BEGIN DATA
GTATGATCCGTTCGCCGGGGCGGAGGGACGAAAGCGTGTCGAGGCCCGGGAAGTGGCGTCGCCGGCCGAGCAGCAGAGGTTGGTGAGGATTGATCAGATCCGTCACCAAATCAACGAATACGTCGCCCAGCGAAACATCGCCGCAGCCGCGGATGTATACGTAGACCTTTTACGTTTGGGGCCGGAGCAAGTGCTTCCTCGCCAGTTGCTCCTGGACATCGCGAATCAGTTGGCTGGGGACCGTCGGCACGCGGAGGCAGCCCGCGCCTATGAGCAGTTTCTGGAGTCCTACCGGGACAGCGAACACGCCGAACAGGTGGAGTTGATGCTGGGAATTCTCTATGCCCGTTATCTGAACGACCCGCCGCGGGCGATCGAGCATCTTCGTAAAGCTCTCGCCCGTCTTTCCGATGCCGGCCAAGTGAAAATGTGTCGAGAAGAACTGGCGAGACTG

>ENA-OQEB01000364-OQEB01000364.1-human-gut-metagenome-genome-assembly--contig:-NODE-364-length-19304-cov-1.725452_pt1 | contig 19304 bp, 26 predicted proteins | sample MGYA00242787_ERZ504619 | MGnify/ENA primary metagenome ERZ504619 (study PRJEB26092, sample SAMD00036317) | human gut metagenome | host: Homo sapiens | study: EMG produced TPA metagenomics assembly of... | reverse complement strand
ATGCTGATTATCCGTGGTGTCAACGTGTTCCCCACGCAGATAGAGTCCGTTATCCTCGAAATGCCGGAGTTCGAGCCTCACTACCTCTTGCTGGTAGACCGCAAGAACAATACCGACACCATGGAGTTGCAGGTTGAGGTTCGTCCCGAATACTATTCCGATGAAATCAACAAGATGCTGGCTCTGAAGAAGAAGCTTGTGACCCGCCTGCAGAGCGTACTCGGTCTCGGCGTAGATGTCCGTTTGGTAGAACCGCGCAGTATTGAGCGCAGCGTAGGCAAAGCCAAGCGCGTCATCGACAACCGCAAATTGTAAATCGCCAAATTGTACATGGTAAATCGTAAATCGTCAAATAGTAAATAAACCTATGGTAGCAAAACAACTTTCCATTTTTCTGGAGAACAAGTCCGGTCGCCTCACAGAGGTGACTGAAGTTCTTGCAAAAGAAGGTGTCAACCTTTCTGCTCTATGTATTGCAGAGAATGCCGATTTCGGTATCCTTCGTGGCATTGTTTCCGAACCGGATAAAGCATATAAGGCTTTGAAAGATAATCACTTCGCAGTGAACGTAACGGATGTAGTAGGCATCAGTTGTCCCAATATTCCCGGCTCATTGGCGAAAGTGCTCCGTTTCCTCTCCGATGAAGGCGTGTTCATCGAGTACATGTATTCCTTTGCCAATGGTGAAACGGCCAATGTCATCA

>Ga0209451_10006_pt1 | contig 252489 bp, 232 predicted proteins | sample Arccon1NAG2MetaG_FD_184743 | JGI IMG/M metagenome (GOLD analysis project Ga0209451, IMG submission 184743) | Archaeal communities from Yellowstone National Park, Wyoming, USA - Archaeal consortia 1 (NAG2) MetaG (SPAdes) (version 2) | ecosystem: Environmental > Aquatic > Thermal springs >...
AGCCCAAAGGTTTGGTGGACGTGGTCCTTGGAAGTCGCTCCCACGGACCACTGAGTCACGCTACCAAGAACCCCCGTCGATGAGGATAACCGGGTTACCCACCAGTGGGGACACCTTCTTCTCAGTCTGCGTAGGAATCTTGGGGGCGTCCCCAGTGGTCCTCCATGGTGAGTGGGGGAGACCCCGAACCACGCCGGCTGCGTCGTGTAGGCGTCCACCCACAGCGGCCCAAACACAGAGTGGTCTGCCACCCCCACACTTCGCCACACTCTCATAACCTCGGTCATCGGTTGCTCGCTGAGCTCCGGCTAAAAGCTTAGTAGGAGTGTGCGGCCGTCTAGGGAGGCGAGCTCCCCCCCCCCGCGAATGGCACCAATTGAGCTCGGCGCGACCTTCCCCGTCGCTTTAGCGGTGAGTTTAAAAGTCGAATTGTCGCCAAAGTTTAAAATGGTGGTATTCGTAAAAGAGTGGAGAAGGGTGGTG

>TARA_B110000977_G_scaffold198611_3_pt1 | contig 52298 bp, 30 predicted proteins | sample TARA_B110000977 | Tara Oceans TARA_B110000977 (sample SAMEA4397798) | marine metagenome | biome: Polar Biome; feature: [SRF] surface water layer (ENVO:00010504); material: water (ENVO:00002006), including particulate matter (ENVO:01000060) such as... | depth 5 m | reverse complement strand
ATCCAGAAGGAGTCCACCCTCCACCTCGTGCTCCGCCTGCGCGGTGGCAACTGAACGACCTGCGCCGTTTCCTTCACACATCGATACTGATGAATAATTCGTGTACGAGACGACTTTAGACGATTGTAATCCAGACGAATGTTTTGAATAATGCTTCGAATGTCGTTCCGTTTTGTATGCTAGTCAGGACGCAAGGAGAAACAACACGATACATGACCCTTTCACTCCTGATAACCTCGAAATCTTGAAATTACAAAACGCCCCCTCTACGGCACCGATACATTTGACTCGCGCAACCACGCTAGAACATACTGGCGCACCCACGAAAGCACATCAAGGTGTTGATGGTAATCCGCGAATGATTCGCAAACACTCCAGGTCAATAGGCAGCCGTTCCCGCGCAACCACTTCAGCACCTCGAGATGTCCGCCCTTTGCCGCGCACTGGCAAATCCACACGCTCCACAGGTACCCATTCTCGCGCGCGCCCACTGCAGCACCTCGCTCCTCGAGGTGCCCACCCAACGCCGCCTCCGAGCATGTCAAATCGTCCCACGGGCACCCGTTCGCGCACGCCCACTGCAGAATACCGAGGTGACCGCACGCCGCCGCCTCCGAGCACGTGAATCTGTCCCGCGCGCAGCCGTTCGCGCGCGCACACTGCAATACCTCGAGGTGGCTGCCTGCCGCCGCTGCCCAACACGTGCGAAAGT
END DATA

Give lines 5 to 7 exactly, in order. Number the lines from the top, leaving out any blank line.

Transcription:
AGCCCAAAGGTTTGGTGGACGTGGTCCTTGGAAGTCGCTCCCACGGACCACTGAGTCACGCTACCAAGAACCCCCGTCGATGAGGATAACCGGGTTACCCACCAGTGGGGACACCTTCTTCTCAGTCTGCGTAGGAATCTTGGGGGCGTCCCCAGTGGTCCTCCATGGTGAGTGGGGGAGACCCCGAACCACGCCGGCTGCGTCGTGTAGGCGTCCACCCACAGCGGCCCAAACACAGAGTGGTCTGCCACCCCCACACTTCGCCACACTCTCATAACCTCGGTCATCGGTTGCTCGCTGAGCTCCGGCTAAAAGCTTAGTAGGAGTGTGCGGCCGTCTAGGGAGGCGAGCTCCCCCCCCCCGCGAATGGCACCAATTGAGCTCGGCGCGACCTTCCCCGTCGCTTTAGCGGTGAGTTTAAAAGTCGAATTGTCGCCAAAGTTTAAAATGGTGGTATTCGTAAAAGAGTGGAGAAGGGTGGTG

>TARA_B110000977_G_scaffold198611_3_pt1 | contig 52298 bp, 30 predicted proteins | sample TARA_B110000977 | Tara Oceans TARA_B110000977 (sample SAMEA4397798) | marine metagenome | biome: Polar Biome; feature: [SRF] surface water layer (ENVO:00010504); material: water (ENVO:00002006), including particulate matter (ENVO:01000060) such as... | depth 5 m | reverse complement strand
ATCCAGAAGGAGTCCACCCTCCACCTCGTGCTCCGCCTGCGCGGTGGCAACTGAACGACCTGCGCCGTTTCCTTCACACATCGATACTGATGAATAATTCGTGTACGAGACGACTTTAGACGATTGTAATCCAGACGAATGTTTTGAATAATGCTTCGAATGTCGTTCCGTTTTGTATGCTAGTCAGGACGCAAGGAGAAACAACACGATACATGACCCTTTCACTCCTGATAACCTCGAAATCTTGAAATTACAAAACGCCCCCTCTACGGCACCGATACATTTGACTCGCGCAACCACGCTAGAACATACTGGCGCACCCACGAAAGCACATCAAGGTGTTGATGGTAATCCGCGAATGATTCGCAAACACTCCAGGTCAATAGGCAGCCGTTCCCGCGCAACCACTTCAGCACCTCGAGATGTCCGCCCTTTGCCGCGCACTGGCAAATCCACACGCTCCACAGGTACCCATTCTCGCGCGCGCCCACTGCAGCACCTCGCTCCTCGAGGTGCCCACCCAACGCCGCCTCCGAGCATGTCAAATCGTCCCACGGGCACCCGTTCGCGCACGCCCACTGCAGAATACCGAGGTGACCGCACGCCGCCGCCTCCGAGCACGTGAATCTGTCCCGCGCGCAGCCGTTCGCGCGCGCACACTGCAATACCTCGAGGTGGCTGCCTGCCGCCGCTGCCCAACACGTGCGAAAGT